Kangs Solicitors are regularly instructed by clients involved in situations where a Restraining Order is involved.
Nazaqat Maqsoom of Kangs Solicitors explains the nature of Restraining Orders.
What Is A Restraining Order? | Kangs Criminal Defence Solicitors
A restraining order is an order made by a criminal court preventing a person from pursuing a course of conduct towards another person with the intent to protect that person.
The duration of the order may be for a specific period of time or for an indefinite period.
A restraining order will normally contain conditions preventing the person against whom it is issued from specific activity such as prohibiting contact with an individual, family or friends or visiting named premises, address or even area.
When Is A Restraining Order Made? | Kangs Criminal Advice Solicitors
Restraining orders are normally made in cases involving harassment, stalking, sexual or physical assault and, most commonly, domestic violence and, therefore, the protected person frequently knows the person against whom the order is made.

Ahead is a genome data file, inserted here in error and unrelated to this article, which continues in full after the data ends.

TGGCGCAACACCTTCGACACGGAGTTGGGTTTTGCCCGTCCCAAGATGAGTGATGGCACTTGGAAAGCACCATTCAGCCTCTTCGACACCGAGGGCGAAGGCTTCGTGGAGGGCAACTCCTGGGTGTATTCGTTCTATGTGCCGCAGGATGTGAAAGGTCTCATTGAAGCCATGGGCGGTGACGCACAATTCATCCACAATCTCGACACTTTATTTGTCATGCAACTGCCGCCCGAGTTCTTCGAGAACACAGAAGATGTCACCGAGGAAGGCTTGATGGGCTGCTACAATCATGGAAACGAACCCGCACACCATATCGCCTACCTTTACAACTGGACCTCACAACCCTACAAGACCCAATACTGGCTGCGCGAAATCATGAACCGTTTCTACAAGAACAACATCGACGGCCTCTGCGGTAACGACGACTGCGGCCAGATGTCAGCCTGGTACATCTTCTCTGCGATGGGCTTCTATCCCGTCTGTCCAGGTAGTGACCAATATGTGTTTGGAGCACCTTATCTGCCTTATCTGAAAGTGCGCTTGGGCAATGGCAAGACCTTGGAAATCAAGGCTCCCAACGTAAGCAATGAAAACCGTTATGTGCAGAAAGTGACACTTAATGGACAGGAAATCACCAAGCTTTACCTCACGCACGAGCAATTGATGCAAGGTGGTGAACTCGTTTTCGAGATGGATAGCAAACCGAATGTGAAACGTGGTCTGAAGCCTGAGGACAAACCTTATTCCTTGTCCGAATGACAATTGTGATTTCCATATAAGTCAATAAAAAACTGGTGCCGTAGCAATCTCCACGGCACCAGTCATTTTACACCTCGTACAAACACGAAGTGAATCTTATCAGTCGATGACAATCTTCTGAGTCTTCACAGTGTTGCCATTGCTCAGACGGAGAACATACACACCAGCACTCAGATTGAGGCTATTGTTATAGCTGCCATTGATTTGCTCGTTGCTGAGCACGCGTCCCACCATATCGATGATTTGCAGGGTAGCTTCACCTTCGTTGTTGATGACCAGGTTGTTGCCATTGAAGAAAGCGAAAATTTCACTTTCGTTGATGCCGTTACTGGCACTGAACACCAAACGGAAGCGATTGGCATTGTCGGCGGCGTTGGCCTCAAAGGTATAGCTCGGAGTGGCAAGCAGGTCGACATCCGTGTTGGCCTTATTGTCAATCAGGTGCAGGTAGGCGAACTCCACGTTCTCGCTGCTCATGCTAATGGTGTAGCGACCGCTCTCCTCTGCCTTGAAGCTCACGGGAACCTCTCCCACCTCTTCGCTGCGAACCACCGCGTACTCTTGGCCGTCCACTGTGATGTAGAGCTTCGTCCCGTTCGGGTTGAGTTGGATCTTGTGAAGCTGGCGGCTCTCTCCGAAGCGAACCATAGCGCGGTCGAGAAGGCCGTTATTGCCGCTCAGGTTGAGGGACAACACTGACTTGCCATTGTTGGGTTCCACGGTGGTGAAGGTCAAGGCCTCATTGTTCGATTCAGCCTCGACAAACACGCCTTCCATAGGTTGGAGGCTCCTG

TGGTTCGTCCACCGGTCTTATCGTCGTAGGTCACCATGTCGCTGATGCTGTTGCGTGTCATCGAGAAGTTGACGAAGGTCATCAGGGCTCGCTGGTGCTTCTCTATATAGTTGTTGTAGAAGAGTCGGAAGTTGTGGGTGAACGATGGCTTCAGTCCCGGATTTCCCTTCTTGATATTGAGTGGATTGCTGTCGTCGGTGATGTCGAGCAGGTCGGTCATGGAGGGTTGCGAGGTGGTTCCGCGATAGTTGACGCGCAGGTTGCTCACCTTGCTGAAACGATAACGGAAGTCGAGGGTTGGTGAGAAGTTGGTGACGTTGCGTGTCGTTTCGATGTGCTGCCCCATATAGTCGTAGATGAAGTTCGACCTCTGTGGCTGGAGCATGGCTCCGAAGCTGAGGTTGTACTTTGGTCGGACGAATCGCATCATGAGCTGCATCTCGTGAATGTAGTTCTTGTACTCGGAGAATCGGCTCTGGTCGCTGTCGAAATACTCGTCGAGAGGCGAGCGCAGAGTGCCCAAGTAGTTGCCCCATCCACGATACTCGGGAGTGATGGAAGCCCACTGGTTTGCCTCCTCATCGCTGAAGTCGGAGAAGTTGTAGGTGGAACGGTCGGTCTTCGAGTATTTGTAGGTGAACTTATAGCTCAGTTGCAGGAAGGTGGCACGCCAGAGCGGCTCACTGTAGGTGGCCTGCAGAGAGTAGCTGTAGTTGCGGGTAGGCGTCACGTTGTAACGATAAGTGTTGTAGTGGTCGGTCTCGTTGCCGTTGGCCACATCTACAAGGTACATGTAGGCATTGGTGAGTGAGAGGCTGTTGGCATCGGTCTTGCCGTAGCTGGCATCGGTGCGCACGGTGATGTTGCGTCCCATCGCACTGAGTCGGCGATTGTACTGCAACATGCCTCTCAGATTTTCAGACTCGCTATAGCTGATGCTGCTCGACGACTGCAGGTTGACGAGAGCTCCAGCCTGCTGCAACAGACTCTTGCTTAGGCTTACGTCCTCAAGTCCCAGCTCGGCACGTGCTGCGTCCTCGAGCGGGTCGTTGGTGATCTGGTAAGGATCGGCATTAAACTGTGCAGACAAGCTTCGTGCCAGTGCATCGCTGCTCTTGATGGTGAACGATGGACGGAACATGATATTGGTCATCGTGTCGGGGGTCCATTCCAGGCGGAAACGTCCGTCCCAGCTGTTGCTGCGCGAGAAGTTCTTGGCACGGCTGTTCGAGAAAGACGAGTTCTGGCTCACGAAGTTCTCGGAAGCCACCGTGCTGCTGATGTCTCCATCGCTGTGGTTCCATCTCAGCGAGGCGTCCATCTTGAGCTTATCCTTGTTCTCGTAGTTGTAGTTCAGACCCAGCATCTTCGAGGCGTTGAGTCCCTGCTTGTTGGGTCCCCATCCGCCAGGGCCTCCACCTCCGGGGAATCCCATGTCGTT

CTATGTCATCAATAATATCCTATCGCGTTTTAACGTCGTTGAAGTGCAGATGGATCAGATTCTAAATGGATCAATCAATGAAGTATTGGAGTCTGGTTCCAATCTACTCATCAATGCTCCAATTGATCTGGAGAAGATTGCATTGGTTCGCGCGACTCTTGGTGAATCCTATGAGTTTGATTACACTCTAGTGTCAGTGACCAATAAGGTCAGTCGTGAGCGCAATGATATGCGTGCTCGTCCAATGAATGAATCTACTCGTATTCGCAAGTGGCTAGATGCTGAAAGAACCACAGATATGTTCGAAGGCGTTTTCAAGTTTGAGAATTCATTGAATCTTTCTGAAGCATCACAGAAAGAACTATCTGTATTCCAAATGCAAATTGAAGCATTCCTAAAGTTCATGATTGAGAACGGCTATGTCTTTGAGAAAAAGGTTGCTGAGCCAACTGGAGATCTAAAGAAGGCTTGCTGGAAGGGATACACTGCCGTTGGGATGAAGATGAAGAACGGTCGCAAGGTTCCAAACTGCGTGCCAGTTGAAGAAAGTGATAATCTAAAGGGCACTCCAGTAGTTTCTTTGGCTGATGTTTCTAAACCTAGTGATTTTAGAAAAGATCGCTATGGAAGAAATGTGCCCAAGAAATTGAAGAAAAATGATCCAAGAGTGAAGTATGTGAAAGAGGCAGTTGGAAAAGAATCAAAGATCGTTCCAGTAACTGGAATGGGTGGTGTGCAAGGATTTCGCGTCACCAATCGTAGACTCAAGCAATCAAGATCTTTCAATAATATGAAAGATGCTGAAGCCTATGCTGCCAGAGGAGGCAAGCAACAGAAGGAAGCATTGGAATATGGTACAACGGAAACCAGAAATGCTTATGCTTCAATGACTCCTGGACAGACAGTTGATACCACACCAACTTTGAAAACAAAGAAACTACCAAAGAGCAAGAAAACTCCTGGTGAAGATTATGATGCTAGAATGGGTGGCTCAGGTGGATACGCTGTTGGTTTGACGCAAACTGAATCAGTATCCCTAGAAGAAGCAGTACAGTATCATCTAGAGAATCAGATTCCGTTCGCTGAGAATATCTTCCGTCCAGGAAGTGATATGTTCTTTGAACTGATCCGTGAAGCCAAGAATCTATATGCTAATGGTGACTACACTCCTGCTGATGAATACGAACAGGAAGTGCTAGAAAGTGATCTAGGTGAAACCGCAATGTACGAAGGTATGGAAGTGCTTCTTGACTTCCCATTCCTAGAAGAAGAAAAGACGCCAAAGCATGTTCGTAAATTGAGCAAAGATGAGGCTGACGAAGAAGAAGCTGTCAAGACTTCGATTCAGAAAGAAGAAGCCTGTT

The Relevant Law | Kangs Serious Crime Defence Lawyers
Under Section 12 of The Domestic Violence, Crime and Victims Act 2004, which amended Section 5 of the Protection from Harassment Act 1997 (PHA) any person who has been convicted or acquitted in respect of any criminal offence after 30th September 2009 may be subjected to a restraining order, should a court consider it appropriate to protect any person from the defendant.
Accordingly, even if acquitted of an offence, a defendant may still be controlled by a restraining order.
Breaching A Restraining Order | Kangs Restraining Order Solicitors
If the defendant breaches the order and continues with the prohibited conduct, then that person can be arrested and charged with the criminal offence of breach of a restraining order under s5(5) PHA for which the penalties are:
- in the Magistrates’ Court – a term of imprisonment not exceeding six months or a level five fine.
- in the Crown Court – a term of imprisonment not exceeding five years and/or a fine.
The severity of the sentence imposed will take into consideration factors such as:
- the seriousness of the breach
- whether violence was used
- the number of breaches
- the level of harm or anxiety which resulted
How Can We Help ? | Kangs Criminal Defence Solicitors
Kangs Solicitors regularly deal with serious cases involving restraining orders and our Team of experienced solicitors is available to assist and advise those affected by the same.
Who Should I Contact? | Kangs Restraining Orders Solicitors
Our team of solicitors can be contacted through the following: